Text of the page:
Today, in England, a man lost his job as the manager of the world's most famous soccer (or, as it is known in the country of its invention: football - this is because the ball is moved around by the players' feet) club. His firing has been anticipated for some time - based on a series of relatively poor results - by the media and followers of the sport, and has been one of the most followed stories in the current season.
Although it's been many, many years since I took an interest in football, it's been hard to miss this developing story and the glee with which the media have partially driven and partially ridden it, let alone the undisguised joy expressed by fans of rival clubs at the situation.
As I may have mentioned before (but am now too old and fat to be bothered researching to make sure), I gave up any interest in football at the age of approximately eleven or twelve, after discovering the wonderful sport of rugby. For various reasons football couldn't compete with it, and there was a very sharp decline in my interest, despite being constantly besieged (and I mean it; there is an unremitting barrage of football TV and other media in the UK which assault the senses almost everywhere you turn) by news, gossip and match coverage.
Since leaving the UK the level of obsessive coverage has of course diminished, only to be replaced by similarly mind-numbingly dull and repetitive nonsense on the subject of hockey and what North Americans call 'football' (an even worse travesty of the word 'sport'). I've been only dully aware of the soccer world as a result, but the international fame of Manchester United has meant that stories about that club frequently spill over into my daily news absorption activity.
Having been the dominant force in English soccer for around twenty years, the reign of Manchester United has come to an abrupt end with the (suspiciously judicial, at the height of their powers) retirement of their rather tyrannical former manager and the employment in his place of a relatively success-free man by the name of David Moyes. It's fair to say that his year in the job has been less than stellar, but by the same token, less than a total disaster. Nevertheless, the club hierarchy - and more to the point, the club's fans - have decided not to pursue the experiment any further, and he has today lost his job. It's business - not sport - and with the big pay cheques come big responsibilities, big risks, and sudden arrivals at the exit door. It's been that way for many years, and that is not what troubles me most.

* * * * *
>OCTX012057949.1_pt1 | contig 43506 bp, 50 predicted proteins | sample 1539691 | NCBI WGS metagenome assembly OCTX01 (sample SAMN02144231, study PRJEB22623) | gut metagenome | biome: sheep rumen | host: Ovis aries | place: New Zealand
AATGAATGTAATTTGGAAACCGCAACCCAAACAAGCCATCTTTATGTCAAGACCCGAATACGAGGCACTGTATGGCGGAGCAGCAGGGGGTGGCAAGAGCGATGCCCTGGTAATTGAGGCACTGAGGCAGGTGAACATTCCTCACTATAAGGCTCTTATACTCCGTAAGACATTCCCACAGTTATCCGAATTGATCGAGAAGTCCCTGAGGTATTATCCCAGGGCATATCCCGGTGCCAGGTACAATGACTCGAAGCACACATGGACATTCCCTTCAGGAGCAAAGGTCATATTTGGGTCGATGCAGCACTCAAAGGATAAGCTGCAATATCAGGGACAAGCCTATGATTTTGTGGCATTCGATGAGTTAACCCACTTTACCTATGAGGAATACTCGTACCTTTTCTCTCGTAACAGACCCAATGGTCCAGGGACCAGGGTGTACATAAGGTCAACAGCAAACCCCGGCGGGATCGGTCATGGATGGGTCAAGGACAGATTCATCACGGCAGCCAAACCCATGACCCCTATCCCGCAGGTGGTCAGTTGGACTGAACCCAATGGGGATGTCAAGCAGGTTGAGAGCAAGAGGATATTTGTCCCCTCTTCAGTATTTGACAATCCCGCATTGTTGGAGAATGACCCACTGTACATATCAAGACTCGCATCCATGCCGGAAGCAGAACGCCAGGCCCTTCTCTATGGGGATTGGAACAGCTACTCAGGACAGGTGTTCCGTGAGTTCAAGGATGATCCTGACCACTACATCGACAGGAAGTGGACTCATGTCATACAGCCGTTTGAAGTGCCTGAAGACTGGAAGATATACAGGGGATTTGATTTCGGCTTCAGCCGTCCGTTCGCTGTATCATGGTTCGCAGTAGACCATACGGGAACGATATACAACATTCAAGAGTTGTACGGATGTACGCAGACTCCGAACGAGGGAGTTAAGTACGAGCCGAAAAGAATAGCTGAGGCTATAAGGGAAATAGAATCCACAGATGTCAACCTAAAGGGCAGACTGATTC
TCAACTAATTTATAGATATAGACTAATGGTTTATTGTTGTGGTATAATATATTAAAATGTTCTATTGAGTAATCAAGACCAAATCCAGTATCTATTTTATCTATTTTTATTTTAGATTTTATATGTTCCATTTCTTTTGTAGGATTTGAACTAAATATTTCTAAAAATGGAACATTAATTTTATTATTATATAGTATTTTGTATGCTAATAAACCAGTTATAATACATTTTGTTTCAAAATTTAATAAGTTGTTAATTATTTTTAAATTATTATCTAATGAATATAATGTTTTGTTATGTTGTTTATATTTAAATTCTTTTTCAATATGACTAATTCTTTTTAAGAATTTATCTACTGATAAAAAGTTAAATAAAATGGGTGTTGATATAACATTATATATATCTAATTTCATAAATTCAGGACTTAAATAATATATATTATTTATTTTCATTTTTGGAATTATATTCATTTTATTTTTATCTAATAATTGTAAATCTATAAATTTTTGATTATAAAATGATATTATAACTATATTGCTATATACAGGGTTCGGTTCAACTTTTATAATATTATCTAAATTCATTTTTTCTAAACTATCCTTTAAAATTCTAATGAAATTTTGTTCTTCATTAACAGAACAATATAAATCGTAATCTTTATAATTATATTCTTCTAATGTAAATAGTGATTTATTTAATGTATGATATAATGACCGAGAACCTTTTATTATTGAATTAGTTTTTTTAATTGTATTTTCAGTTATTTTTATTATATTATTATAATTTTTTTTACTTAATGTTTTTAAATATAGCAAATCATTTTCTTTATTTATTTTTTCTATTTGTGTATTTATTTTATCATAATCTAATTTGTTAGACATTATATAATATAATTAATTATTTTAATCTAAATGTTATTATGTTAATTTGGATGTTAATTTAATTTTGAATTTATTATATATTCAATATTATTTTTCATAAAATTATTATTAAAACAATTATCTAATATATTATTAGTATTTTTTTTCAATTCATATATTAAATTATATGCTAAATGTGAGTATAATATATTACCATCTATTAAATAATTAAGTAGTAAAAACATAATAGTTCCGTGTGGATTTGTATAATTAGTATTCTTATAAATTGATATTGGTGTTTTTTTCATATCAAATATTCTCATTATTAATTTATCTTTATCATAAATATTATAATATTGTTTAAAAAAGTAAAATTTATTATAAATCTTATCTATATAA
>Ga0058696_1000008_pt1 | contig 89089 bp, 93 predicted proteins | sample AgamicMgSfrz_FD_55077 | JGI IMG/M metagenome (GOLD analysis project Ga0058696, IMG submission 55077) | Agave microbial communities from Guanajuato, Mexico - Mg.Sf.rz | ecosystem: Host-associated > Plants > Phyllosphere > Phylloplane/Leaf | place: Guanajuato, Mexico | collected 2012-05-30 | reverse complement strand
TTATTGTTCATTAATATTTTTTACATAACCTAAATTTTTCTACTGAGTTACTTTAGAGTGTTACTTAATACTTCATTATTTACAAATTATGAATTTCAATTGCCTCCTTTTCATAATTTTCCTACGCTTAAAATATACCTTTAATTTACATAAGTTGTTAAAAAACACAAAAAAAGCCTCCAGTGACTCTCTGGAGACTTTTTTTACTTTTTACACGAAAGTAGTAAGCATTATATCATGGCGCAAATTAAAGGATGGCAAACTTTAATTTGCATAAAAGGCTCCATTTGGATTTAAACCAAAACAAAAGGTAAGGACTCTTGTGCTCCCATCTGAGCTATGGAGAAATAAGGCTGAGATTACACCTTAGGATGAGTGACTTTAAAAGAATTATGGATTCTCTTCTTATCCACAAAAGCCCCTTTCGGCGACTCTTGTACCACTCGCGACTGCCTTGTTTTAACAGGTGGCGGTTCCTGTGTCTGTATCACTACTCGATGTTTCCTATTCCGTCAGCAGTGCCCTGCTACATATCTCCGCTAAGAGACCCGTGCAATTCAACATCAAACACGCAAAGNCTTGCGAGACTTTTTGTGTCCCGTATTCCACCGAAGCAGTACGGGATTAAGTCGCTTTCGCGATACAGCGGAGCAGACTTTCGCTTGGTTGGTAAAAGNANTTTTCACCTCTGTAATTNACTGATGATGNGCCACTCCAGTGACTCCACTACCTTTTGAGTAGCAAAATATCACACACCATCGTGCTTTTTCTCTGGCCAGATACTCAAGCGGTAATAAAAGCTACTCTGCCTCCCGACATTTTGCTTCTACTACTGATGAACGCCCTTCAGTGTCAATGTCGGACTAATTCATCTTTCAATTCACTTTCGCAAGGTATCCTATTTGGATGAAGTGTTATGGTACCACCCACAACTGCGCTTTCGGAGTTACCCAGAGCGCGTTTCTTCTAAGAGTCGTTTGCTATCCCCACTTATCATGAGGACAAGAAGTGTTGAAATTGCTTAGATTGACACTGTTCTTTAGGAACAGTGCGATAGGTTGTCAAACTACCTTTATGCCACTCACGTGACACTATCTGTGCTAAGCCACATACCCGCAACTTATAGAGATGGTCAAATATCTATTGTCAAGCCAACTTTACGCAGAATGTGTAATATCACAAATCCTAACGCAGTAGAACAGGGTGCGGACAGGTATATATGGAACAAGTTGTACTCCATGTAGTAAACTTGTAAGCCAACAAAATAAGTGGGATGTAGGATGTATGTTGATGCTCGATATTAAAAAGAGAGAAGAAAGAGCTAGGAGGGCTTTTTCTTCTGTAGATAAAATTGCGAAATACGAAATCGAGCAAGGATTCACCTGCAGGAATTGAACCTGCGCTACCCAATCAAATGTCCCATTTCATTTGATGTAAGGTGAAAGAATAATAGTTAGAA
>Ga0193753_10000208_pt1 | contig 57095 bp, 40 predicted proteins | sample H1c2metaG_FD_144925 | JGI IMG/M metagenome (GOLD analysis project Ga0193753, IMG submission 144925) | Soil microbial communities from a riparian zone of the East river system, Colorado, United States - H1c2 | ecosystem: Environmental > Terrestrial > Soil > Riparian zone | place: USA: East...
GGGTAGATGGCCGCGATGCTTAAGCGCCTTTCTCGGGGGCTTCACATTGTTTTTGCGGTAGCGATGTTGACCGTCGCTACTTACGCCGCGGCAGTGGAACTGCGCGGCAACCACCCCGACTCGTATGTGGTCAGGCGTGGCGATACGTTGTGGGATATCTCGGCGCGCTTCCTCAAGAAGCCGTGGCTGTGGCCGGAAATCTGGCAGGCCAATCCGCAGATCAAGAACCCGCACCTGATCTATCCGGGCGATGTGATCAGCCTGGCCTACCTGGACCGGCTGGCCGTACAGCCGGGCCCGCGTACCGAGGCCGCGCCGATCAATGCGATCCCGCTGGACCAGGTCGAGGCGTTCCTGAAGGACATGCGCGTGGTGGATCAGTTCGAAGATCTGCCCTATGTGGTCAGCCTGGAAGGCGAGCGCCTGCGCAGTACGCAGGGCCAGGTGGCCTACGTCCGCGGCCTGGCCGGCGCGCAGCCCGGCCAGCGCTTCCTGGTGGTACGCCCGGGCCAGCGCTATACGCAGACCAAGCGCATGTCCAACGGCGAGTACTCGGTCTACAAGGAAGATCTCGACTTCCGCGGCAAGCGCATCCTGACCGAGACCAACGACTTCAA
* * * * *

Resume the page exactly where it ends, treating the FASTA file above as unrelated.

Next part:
Here's my problem: this man Moyes has been subject to unpleasant, snide and downright nasty abuse, ridicule and humiliation for months now. Some of it has been from his own club's fans (who apparently will accept nothing less than total success) but most has been - as far as I can tell - from the fans of rival clubs, who have not so much revelled as positively wallowed in his professional and personal difficulties. Today, the undisguised glee and delight at this man publicly losing his (very well paid) job has frankly been sickening to witness - and it's been everywhere I turn; on Facebook, online news, TV, etc.. What I've witnessed is not just the kicking, but the gleeful, sadistic and brutal stamping and gouging of a man when he's down; the mob descending like cowards upon a beaten man to cackle, crow and gloat over his misfortune. It makes me sick.
No matter how people may try to claim that their deeply personal attacks are and have been aimed at the club rather than an individual, there is a man at the centre of this story: a man with a family and relatives who will all be feeling shock after a year of intense pressure and no little amount of emotional strain. Still, cowards who have never shouldered his responsibility or pressure, who have never walked a footstep in that man's shoes, will continue to spread their poison at his expense.
This reprehensible attitude to a person's misfortune, based as it is on a sporting rivalry - and why should that excuse any kind of bad behaviour, by the way? - tells me that football and the groups that defend it are dead to me; I will never again be concerned with it or anyone's interest in it, because football has little or nothing to do with sport or sportsmanship any more. It's changed beyond all recognition, and it is a hateful thing. Unfortunately, it also tells me something alarming about the nature of today's society in the UK. I'm alarmed to witness such an outpouring of irrational hate on the internet, a venting of emotions which, if they were real and face-to-face would doubtless result in violence. In these moments, societies disgrace themselves, and in this moment, I very reluctantly confess to being ashamed of how my countrymen and women are behaving in public.
A line has been crossed, and I doubt that there is a way back.